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fic: A Book Once Begun

Title: A Book Once Begun
Fandom: The Marlows - Antonia Forest
Characters: Nicola Marlow, mentions of others
Rating: G
Length: 500 words
Content notes: no warnings apply; spoilers for The Ready-Made Family and The Cricket Term
Author notes: Written for the Contraband challenge at [community profile] fan_flashworks; this one is for [personal profile] lilliburlero, with thanks for all the readthroughs at trennels.
Summary: The consequences of Nicola's book-smuggling don't end with Miss Cromwell's reading-list.




Nicola couldn’t be sorry she’d copped it for smuggling back an extra book from home. And a Limited book at that (Upper Fifths and Sixths only, her sister Ann had said, priggishly refusing to take it on Nicola’s behalf). The conversation with Miss Cromwell when Nicola’s crime came to light had been pretty awkward, especially her question about why Nicola thought the book was Limited – her form mistress was the last person she’d expect to talk to about that (“Because Nico liked men better than he liked women, d’you mean?”). But The Mask of Apollo was worth all that and the reading-list Miss Cromwell had set her as a penance for rule-breaking, even worth having to read Dickens, which Nicola still hated.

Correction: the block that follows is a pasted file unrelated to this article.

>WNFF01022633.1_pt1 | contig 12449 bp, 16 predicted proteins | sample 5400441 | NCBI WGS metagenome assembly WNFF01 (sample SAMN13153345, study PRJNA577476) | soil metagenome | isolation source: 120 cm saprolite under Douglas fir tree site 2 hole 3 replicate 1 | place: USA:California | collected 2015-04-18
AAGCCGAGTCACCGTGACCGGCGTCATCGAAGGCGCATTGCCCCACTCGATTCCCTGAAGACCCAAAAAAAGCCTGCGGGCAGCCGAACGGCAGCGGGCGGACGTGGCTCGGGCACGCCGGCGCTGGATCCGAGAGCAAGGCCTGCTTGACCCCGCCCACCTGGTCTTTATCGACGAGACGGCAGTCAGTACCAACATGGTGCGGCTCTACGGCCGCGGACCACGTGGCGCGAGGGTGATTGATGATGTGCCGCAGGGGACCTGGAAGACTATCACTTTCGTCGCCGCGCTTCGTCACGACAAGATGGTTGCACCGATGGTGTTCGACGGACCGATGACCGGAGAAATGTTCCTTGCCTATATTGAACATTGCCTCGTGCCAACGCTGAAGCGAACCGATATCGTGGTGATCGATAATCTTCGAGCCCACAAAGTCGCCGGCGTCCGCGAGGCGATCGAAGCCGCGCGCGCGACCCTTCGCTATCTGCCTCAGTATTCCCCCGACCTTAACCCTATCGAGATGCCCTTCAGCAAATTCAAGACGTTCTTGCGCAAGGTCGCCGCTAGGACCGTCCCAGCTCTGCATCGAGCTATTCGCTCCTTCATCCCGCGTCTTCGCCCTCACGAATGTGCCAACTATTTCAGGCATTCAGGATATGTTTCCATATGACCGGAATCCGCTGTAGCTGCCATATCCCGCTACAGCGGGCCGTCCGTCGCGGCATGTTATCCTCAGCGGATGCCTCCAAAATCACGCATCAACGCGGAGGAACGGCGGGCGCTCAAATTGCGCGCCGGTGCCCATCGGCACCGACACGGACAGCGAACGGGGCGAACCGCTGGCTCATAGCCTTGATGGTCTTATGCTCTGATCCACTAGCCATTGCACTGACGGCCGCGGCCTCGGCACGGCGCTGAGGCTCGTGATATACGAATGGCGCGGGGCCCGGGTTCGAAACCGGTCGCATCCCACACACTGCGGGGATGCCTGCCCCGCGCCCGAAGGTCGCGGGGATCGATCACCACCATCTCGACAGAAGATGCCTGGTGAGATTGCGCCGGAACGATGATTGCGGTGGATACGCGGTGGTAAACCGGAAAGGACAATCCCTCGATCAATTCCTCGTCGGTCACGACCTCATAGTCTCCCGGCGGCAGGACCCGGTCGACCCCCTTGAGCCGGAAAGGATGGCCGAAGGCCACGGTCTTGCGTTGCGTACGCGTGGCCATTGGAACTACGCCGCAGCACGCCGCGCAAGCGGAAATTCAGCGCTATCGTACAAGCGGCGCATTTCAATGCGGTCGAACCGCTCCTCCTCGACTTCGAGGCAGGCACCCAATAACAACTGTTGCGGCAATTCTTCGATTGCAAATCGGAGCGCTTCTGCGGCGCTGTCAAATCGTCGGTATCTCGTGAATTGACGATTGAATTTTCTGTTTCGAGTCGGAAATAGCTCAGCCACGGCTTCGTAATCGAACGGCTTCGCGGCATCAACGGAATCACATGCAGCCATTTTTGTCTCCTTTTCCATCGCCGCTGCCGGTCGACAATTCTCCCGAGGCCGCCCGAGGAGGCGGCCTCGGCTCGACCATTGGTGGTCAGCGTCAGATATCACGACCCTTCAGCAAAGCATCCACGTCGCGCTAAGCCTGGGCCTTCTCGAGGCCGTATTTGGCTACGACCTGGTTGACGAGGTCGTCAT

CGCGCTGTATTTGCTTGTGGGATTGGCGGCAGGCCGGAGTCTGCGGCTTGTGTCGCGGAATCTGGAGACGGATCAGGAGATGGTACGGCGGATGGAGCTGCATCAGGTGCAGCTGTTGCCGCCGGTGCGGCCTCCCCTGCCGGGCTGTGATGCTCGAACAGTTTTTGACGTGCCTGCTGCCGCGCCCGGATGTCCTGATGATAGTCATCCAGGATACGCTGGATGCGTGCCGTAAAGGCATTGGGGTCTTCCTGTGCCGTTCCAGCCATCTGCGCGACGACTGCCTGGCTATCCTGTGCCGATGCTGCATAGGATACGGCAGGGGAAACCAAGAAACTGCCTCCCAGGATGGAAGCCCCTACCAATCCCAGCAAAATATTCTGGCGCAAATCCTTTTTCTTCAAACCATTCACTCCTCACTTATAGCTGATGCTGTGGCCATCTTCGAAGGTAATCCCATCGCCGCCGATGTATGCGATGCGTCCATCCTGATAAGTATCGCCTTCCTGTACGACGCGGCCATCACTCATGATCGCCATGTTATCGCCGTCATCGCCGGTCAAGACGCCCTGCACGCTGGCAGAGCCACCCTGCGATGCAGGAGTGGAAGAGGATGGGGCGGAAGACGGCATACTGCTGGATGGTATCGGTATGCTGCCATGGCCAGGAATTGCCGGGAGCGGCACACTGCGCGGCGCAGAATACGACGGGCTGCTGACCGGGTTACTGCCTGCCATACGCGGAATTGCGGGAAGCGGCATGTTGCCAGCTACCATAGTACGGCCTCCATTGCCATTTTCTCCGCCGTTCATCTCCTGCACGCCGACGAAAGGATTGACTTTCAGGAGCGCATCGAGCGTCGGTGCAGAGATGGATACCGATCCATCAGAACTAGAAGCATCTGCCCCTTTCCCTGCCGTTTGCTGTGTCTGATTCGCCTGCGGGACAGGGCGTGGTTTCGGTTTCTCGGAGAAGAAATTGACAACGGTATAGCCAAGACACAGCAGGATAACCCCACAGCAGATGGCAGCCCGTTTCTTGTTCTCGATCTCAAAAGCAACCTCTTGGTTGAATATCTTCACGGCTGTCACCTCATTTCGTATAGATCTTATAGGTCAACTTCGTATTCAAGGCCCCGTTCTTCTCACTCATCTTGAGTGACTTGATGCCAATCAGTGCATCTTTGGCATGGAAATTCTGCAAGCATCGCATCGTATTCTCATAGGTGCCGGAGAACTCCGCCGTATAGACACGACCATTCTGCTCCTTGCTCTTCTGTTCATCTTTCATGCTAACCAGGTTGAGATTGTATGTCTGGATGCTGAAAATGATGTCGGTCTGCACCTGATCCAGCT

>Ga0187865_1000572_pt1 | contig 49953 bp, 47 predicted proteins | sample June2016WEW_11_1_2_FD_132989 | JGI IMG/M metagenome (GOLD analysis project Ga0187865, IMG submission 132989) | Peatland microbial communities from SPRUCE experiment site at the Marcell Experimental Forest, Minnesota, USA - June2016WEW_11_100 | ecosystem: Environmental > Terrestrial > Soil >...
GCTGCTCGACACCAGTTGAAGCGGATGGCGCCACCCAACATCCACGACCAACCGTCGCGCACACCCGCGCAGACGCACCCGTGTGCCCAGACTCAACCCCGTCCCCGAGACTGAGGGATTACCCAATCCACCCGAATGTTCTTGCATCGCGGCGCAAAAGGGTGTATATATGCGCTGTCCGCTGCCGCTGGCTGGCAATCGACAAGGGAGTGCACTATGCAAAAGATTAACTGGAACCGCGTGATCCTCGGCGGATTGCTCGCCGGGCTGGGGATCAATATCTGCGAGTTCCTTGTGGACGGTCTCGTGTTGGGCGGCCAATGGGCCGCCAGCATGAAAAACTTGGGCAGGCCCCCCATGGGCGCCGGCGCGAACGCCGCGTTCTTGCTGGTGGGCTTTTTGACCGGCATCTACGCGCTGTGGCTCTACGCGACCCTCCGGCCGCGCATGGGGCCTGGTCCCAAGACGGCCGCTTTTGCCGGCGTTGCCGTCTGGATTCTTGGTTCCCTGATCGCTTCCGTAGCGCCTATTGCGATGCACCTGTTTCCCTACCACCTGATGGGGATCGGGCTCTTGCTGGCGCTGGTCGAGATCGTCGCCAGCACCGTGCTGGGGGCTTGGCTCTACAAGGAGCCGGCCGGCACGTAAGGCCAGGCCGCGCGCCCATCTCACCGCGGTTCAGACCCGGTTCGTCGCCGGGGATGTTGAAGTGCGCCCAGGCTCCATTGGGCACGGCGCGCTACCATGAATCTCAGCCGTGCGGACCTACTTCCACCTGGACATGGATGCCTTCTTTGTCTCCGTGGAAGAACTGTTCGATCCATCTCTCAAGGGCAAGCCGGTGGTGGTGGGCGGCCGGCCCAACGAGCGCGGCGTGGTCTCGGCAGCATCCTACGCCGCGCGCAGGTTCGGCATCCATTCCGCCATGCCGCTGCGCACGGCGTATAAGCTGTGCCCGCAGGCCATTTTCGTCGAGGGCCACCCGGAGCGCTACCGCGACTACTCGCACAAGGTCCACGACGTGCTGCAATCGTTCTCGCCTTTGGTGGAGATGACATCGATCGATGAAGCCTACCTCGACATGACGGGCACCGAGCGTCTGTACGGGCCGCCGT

And now she’d finally stodged her way through Crommie’s list and could choose for herself again, it had seemed almost too good to be true, finding another book about Ancient Greece by the same author in Colebridge Public Library. Nicola glared at the cover of her library book, with its striking design of two horses, one black and one white, tossing their heads and pulling at the reins of a chariot, its driver a dark silhouette against the deep blue background. She’d been so excited to find it that she hadn’t even glanced inside before taking it to the desk to be stamped; she could hardly wait to get home and start reading.

As she’d discovered to her dismay, the book wasn’t anything like its cover. These people weren’t Ancient Greeks at all, but a modern family in the middle of breaking apart. Like Edwin and the Doddy lot, Nicola thought, though she couldn’t imagine Chas carrying on the way this boy was doing; it was more like Rose at the station, clinging desperately to her grandmother. If the rest of the book was going to be like this, it’d be even worse than Dombey and Son.

It was too late to turn back now, though. Nicola’s private Laws of Reading were very clear on this point: a book once begun must be read to the end without skipping. She’d said as much to Karen about Persuasion, the day Karen had come home to announce that she was leaving Oxford to marry Edwin Dodd. How Kay could accuse Nicola of making life complicated for herself, when she was getting hitched to a man more than twice her age, with three children by his first marriage, and who was only free to marry her because his first wife had just died in a plane crash, Nicola really didn’t know.

Thinking of that conversation with Karen, Nicola remembered how deathly boring she’d found Persuasion at first, and how differently she’d come to think of it in the end. Maybe The Charioteer would surprise her too, unlikely as it seemed at the moment. Oh, well. There was nothing for it but to push on. It must be nearly teatime; she’d make herself read until then and then stop for the day.




Also posted at http://fengirl88.dreamwidth.org/169028.html with comment count unavailable comments.

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